Greystoke used to have a bowling green. It used to be on what is now the playing field, in the corner nearest the Penrith road bridge. It was still there in the late fifties / early sixties but had fallen into disuse. Instead, football and cricket end up being played on it. The children called it the “bowlo” and the bridge was always known as the “bowlo bridge”.
It was opened on the 31st August 1929 by Lady Mabel Howard who also bowled the first wood. What a shame it is not there today for all us wrinkles to while away our time. More information will be available at the opening of the refurbished swimming pool changing rooms.
There was a football game most evenings at the bowling green, weather permitting. I could look out of my bedroom window on Icold Rd and there was a sliver of space between the Dutch barn and the farmhouse on the Robinsons’ farm on Church Rd (which became the Dixon farm). I’d look at this for a few seconds and if a ball traversed that space I knew something was starting. We’d pick sides, sometimes only three or four a side to start with, but as others came the teams got bigger. We’d play until dark, or until one side scored ten goals, whichever came first. No goalposts, just heaps of jackets or sweaters. It was less than half the size of a regular football pitch, and sometimes the teams were bigger than eleven a side, so very crowded. It didn’t matter. Cricket was harder, as it demanded a smoother wicket, but we managed that as well. There was an old green pavilion from bowling days, which eventually got pulled down and replaced by a fine set of swings. (Maurice Mandale)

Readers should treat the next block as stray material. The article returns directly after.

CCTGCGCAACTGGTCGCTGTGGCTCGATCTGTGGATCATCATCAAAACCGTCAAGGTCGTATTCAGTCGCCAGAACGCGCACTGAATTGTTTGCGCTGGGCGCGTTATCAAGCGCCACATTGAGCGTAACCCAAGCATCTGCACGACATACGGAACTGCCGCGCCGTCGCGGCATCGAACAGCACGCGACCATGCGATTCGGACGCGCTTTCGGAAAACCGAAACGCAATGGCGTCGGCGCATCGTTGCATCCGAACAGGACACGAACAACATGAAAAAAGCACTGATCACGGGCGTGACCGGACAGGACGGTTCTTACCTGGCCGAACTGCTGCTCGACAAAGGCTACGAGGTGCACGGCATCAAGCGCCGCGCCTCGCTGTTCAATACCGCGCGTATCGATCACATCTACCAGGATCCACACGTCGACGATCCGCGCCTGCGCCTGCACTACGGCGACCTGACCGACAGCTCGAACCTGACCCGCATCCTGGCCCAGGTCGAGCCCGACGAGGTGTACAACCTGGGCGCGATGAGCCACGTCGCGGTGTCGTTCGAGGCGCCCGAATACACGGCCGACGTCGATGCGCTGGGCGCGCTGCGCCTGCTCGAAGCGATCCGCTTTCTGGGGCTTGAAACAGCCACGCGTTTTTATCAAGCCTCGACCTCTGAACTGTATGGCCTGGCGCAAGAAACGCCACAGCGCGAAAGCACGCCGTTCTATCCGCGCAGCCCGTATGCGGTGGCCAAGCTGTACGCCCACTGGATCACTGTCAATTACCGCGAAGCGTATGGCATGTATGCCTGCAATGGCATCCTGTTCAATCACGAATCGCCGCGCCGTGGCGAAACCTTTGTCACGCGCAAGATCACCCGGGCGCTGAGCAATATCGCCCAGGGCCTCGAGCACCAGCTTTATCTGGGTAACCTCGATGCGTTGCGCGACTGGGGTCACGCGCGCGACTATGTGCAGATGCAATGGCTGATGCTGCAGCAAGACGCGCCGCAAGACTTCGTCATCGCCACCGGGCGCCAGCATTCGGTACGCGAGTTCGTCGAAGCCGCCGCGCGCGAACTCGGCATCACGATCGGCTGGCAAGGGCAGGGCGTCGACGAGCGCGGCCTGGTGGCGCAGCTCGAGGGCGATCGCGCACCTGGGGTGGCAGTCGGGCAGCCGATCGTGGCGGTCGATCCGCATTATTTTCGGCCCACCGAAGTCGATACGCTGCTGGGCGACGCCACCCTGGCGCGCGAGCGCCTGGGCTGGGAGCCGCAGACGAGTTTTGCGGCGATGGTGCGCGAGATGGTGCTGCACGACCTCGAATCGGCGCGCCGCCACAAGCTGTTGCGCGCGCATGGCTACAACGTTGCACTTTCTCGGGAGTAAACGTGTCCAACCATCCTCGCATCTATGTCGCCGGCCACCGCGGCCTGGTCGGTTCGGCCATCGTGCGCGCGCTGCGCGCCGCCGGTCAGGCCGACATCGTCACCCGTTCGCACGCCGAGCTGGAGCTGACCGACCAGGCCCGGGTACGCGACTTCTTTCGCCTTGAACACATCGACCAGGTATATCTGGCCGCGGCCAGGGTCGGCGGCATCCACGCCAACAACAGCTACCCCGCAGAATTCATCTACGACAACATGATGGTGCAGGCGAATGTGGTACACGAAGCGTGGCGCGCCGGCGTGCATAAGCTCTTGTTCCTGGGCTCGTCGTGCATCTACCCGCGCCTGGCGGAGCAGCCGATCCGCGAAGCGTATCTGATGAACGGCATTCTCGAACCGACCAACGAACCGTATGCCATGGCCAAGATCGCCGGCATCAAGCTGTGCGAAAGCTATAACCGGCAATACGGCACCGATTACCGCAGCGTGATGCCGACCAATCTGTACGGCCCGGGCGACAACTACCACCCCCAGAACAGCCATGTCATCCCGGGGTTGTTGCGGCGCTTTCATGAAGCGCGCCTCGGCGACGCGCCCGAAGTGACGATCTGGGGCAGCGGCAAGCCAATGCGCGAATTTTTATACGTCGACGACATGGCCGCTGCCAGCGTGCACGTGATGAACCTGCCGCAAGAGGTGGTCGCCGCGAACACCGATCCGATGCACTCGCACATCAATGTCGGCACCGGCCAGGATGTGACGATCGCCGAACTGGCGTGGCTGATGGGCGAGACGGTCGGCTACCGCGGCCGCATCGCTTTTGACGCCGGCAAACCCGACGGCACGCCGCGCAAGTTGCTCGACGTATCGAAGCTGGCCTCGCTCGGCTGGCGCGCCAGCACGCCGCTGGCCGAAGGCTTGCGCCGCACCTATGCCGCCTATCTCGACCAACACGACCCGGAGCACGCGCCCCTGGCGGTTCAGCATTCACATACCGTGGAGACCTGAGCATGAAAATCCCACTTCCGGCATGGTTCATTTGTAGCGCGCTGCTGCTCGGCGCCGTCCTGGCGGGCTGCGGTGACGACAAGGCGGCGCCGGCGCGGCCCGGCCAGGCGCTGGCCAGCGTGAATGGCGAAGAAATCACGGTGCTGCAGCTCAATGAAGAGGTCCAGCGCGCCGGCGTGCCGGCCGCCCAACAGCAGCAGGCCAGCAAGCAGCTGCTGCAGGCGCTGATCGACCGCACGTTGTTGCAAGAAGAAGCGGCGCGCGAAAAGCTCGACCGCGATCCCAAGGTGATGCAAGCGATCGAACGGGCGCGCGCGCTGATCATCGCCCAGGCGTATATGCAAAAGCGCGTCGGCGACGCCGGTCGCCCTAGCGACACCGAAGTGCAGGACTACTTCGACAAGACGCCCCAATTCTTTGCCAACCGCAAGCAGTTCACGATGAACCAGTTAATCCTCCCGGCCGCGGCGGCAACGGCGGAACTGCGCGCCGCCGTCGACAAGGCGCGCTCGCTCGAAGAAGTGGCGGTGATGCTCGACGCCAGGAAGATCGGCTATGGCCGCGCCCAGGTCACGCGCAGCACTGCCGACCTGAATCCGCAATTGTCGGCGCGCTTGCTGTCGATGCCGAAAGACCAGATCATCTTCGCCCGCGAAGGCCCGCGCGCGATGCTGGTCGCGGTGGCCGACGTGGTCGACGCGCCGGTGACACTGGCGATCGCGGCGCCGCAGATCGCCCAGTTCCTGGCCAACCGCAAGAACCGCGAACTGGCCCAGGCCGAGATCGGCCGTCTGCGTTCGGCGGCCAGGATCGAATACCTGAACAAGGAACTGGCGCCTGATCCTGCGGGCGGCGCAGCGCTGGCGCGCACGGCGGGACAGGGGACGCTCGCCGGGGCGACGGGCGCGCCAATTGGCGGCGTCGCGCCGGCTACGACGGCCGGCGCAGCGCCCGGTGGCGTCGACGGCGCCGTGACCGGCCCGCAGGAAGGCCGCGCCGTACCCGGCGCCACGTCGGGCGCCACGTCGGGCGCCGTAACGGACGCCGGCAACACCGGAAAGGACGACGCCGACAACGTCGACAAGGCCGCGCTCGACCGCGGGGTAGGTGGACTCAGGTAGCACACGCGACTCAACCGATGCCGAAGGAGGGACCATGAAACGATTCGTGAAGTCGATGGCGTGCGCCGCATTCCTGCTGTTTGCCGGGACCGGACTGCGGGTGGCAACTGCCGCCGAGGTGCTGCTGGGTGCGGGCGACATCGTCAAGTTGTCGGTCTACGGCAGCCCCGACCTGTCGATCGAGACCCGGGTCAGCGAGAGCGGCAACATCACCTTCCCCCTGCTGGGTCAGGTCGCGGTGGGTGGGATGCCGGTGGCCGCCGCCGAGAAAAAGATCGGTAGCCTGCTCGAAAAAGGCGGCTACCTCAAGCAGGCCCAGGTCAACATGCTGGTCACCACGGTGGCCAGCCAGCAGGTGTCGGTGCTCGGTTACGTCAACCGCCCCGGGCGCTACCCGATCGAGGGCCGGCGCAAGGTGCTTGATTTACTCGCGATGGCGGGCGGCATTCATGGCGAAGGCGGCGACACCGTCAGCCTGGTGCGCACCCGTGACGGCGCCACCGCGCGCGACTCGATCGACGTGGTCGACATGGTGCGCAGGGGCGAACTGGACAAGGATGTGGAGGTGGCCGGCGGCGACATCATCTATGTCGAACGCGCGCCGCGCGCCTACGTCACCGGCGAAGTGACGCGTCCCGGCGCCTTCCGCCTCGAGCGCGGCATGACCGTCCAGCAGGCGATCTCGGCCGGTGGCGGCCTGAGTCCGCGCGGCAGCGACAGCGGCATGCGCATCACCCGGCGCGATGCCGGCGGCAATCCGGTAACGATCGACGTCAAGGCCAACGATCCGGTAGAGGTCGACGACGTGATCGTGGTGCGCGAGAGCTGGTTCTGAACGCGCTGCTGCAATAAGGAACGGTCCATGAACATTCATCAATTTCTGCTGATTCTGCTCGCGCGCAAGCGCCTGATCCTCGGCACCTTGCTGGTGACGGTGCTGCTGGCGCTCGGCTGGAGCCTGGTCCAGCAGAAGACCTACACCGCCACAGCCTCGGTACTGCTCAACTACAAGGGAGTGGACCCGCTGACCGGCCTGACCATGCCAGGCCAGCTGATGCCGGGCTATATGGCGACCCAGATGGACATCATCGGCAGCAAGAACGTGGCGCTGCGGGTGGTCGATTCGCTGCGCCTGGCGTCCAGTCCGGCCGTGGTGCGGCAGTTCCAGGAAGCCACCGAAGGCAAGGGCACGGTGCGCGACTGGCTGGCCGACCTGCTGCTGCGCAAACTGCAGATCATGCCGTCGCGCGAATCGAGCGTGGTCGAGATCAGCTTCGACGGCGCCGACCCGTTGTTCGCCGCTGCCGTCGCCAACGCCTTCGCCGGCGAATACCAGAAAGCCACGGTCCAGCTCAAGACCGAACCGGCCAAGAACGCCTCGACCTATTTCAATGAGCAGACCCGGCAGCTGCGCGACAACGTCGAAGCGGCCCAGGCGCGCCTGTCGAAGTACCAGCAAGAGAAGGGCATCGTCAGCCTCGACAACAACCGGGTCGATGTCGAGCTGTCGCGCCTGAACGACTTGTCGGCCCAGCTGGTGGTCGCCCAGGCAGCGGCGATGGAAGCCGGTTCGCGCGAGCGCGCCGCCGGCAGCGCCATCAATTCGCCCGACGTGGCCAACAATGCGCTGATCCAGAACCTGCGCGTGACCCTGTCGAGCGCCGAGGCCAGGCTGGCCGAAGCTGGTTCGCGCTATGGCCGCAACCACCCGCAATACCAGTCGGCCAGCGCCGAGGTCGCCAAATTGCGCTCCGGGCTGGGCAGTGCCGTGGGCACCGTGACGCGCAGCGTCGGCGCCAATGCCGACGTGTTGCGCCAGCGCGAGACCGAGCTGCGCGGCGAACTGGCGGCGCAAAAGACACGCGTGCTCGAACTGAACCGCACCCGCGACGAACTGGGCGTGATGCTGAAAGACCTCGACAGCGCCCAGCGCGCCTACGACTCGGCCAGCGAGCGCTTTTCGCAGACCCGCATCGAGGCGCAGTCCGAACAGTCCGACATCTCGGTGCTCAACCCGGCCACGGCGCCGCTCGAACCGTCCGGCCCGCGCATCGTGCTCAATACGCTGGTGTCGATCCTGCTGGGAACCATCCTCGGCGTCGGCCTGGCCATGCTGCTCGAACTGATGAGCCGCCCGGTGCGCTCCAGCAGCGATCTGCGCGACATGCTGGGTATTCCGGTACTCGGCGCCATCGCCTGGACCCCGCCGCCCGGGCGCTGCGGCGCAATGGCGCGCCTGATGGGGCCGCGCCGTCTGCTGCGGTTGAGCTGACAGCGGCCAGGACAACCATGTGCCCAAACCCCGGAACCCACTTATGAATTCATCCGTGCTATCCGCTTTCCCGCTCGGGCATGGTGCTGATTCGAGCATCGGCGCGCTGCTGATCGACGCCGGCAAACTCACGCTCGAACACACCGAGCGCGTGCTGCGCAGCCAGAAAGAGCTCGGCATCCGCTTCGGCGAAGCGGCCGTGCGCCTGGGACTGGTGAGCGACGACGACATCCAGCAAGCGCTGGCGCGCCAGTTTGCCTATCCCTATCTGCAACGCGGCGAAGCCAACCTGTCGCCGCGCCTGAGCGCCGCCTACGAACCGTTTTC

Usually the two best footballers got to pick the teams. They would pick the best players in descending order down to the not so good. (That was me). If you were picked last it didn’t do your ego much good. The bowling green bower went up to the football field at Greystoke Gill and was used as changing rooms. When the playing field was developed the footballers started to play there. The bower came with them and was re-erected where the swimming pool is now. (Allan Marshall)